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The UK Overseas Territories - The UK's hidden natural treasures

UKOTs Albatross

Image: The RSPB

The 14 UK Overseas Territories hold some of the world's most remarkable environments, from vast coral reefs to windswept albatross islands, and over 90% of the threatened wildlife for which the UK is responsible. These environments are, however, highly vulnerable. Whilst Territory environmental protection laws and policies follow good practice in some important areas, many Territories have significant gaps in their environmental governance which urgently need to be addressed.

In a welcome and ambitious passage in the 2012 Overseas Territories White Paper, the Prime Minister wrote: 'We see an important opportunity to set world standards inour stewardship of the extraordinary natural environments we have inherited'. The White Paper also announced a new strategic priority to ensure that the Territories 'abide by the same basic standards of good government as in the UK'.

In the first phase of a new project the RSPB has made an assessment of progress in Overseas Territories' environmental governance since 2012. This is based on a previous study we conducted three years ago (see below).

Project objectives

  • Map out gains achieved in Overseas Territories' environmental governance in the past three years, namely between 2012 and 2015.
  • Help determine whether the high-level environmental ambitions of Overseas Territory and UK Governments are being met, and how.
  • Identify whether shared solutions exist for the remaining gaps, and therefore where resources and support should be strategically focussed.

Work planned or underway

Analysis reveals that:

- Environmental governance in many Overseas Territories is advancing at pace. Seven major pieces of environment-related legislation have been adopted, and other legislation is due for adoption.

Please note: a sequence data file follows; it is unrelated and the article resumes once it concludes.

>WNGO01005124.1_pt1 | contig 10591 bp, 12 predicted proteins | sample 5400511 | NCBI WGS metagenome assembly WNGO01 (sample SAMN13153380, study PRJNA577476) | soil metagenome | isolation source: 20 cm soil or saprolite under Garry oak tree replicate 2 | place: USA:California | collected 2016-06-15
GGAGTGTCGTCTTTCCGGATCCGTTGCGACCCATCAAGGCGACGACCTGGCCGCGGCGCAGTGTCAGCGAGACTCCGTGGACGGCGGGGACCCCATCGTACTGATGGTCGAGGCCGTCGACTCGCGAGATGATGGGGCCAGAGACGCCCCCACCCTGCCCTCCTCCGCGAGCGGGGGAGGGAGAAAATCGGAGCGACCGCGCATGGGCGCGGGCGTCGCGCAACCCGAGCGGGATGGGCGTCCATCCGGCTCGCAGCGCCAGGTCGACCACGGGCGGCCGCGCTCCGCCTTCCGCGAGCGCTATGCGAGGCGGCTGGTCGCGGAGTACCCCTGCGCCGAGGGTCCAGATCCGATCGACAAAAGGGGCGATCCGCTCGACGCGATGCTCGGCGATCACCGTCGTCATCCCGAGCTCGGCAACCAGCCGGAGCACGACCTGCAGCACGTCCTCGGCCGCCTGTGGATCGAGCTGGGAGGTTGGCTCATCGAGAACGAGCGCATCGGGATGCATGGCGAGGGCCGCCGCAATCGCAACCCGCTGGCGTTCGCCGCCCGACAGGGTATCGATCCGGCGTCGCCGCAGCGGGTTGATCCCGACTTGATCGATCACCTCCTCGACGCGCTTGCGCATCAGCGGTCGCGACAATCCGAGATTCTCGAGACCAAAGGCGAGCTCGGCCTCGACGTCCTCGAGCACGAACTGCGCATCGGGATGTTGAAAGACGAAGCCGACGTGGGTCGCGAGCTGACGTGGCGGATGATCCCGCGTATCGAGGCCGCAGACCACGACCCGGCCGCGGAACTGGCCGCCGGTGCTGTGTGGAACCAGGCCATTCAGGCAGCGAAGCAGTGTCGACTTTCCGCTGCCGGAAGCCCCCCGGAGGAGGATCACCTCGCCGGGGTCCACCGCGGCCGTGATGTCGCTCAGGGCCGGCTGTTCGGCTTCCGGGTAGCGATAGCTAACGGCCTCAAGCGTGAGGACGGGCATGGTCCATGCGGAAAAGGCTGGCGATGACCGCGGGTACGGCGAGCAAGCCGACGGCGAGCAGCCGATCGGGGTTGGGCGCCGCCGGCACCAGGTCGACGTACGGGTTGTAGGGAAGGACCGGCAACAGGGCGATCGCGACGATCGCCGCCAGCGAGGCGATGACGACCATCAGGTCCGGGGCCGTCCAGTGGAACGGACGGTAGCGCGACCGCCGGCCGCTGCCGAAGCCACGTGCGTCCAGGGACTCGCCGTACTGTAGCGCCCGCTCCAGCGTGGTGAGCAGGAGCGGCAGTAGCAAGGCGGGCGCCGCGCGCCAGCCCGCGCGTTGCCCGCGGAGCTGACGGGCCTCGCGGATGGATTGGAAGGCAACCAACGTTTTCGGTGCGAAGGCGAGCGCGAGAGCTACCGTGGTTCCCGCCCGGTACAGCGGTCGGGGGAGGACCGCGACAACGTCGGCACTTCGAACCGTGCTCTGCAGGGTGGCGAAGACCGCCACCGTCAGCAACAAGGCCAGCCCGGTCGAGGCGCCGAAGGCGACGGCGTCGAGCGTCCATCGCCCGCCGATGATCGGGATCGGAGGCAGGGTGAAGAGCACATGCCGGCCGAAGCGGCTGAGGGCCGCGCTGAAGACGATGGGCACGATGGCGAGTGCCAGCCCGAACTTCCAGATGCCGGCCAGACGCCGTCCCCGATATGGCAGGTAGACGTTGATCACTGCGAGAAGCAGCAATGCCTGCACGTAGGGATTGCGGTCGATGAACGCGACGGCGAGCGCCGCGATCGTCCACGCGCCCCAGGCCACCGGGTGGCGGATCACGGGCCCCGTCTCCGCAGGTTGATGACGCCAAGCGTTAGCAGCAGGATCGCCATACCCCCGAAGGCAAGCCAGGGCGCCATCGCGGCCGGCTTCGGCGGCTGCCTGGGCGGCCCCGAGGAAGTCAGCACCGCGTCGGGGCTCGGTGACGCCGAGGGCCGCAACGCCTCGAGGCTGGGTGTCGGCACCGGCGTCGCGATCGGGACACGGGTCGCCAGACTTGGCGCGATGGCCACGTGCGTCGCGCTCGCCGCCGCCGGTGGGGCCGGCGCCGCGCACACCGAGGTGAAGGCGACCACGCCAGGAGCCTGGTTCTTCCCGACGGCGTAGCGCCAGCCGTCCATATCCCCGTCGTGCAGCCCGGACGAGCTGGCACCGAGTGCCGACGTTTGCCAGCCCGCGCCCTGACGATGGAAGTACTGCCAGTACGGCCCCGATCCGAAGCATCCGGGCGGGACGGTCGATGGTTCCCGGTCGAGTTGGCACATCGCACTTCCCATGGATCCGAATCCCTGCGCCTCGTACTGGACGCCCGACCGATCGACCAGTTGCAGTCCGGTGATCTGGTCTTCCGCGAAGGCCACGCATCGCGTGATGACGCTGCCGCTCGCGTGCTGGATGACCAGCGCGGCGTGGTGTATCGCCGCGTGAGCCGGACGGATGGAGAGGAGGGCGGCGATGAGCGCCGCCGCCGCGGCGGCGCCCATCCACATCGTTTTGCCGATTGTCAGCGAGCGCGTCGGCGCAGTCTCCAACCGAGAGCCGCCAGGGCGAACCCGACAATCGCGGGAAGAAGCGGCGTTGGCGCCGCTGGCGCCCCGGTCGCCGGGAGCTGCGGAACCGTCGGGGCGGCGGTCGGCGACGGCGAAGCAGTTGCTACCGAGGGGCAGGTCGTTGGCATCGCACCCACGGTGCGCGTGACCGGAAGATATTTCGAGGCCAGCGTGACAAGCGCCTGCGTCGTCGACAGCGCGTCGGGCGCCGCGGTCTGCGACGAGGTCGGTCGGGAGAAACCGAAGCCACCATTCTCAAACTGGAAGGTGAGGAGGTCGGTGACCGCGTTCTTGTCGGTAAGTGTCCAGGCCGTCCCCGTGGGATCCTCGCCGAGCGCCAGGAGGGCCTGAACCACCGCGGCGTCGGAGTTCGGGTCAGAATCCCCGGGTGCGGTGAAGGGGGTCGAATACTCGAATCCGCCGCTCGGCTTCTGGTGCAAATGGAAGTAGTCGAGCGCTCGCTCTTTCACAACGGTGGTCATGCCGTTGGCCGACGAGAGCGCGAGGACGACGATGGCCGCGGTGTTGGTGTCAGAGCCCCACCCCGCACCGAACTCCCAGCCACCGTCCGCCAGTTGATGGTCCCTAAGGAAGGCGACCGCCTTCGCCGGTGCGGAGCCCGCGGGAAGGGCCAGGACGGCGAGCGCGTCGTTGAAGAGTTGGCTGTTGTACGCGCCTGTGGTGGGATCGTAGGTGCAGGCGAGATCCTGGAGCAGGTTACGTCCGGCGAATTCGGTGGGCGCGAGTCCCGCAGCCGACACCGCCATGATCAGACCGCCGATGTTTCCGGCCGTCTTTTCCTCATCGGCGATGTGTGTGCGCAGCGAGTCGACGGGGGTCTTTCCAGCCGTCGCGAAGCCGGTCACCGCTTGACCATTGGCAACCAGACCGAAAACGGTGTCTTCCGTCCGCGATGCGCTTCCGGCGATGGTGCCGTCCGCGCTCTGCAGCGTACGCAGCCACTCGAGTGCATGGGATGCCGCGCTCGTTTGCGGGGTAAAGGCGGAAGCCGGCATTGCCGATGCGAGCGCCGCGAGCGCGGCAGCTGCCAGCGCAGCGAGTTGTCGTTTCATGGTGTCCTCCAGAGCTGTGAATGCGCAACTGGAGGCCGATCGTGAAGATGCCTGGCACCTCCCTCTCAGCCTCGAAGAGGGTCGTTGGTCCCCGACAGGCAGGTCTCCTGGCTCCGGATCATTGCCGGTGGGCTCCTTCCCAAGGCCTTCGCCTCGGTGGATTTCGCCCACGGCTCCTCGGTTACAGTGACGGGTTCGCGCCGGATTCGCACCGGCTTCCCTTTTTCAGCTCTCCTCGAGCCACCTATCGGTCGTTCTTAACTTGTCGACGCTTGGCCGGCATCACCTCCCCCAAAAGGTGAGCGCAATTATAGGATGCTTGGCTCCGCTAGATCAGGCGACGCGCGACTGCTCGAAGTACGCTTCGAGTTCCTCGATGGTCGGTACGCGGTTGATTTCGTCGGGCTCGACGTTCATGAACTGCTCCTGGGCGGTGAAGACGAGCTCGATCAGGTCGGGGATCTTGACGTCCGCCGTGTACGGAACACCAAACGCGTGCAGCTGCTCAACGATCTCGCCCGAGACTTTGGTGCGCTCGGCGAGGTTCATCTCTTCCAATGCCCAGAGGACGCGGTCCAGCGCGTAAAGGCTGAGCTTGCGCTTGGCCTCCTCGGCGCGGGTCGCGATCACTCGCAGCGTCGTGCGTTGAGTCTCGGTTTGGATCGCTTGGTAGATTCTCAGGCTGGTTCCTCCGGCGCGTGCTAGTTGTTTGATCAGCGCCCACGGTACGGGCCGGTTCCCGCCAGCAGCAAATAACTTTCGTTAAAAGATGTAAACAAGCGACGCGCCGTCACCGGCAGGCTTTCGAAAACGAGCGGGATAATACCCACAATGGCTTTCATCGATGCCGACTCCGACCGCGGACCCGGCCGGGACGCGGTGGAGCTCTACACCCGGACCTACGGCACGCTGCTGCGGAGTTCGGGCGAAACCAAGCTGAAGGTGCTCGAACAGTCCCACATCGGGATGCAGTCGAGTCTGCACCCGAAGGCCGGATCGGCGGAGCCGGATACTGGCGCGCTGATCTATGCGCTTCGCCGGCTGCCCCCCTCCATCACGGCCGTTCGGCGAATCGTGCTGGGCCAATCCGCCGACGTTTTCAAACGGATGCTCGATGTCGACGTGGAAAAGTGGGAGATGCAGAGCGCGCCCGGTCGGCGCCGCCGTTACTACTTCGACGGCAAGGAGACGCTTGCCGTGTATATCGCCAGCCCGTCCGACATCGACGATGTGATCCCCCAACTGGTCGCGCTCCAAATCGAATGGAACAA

- Capacity assistance from the UK Government has helped, in particular, on policy relating to trade in endangered species. Reasons for progress include political vision, focus, and injection of capacity and financing assistance.
- The analysis also reveals at least seven pieces of key legislation remain stalled in administrations.
- Development regulation and accountability remain the two weakest areas.

This study confined itself to four areas of policy: protection of wild species, valuable wildlife sites, standards in the permitting of development and good governance in these processes. It restricted itself to legislation and formally adopted policies, not their implementation.

A second phase of the project, due to report in early 2017, will look at further policy areas.


An assessment of environmental protection frameworks in the UK Overseas Territories

An assessment of environmental protection frameworks in the UK Overseas Territories

1.33Mb, PDF

The 14 UK Overseas Territories (OTs) are home to some of the world’s most remarkable wildlife. These unique environments, ranging from vast coral reefs to windswept albatross islands, are highly vulnerable, containing over 90% of the threatened biodiversity for which the UK is responsible.

Date: 12 March 2013


UK Overseas Territories environmental governance background assessments

2.25Mb, Zip

Environmental governance background assessments for Anguila, Ascension, Bermuda, British Antarctic Territory, British Indian Ocean Territory, British Virgin Islands, Cayman Islands, Cyprus Sovereign Base Areas, Falkland Islands, Gibraltar, Montserrat, Pitcairn, South Georgia, St Helena, Tristan da Cunha, and Turks & Caicos Islands.

Date: 12 March 2013


Who to contact

Jonathan Hall
Head of UK Overseas Terrritories Unit


Anguilla National Trust

Anguilla Department of Environment

Ascension Island Government

Bermuda Audubon Society

Chagos Conservation Trust

BVI National Parks Trust

Cayman Islands Department of Environment

Cayman Islands National Trust

Falklands Conservation

Gibraltar Ornithological and Natural History Society

Montserrat Department of Environment

Montserrat National Trust

St Helena National Trust

Tristan Island Agriculture and Natural Resources Department

Turks and Caicos National Trust


This work has been generously funded by a grant from the John Ellerman Foundation.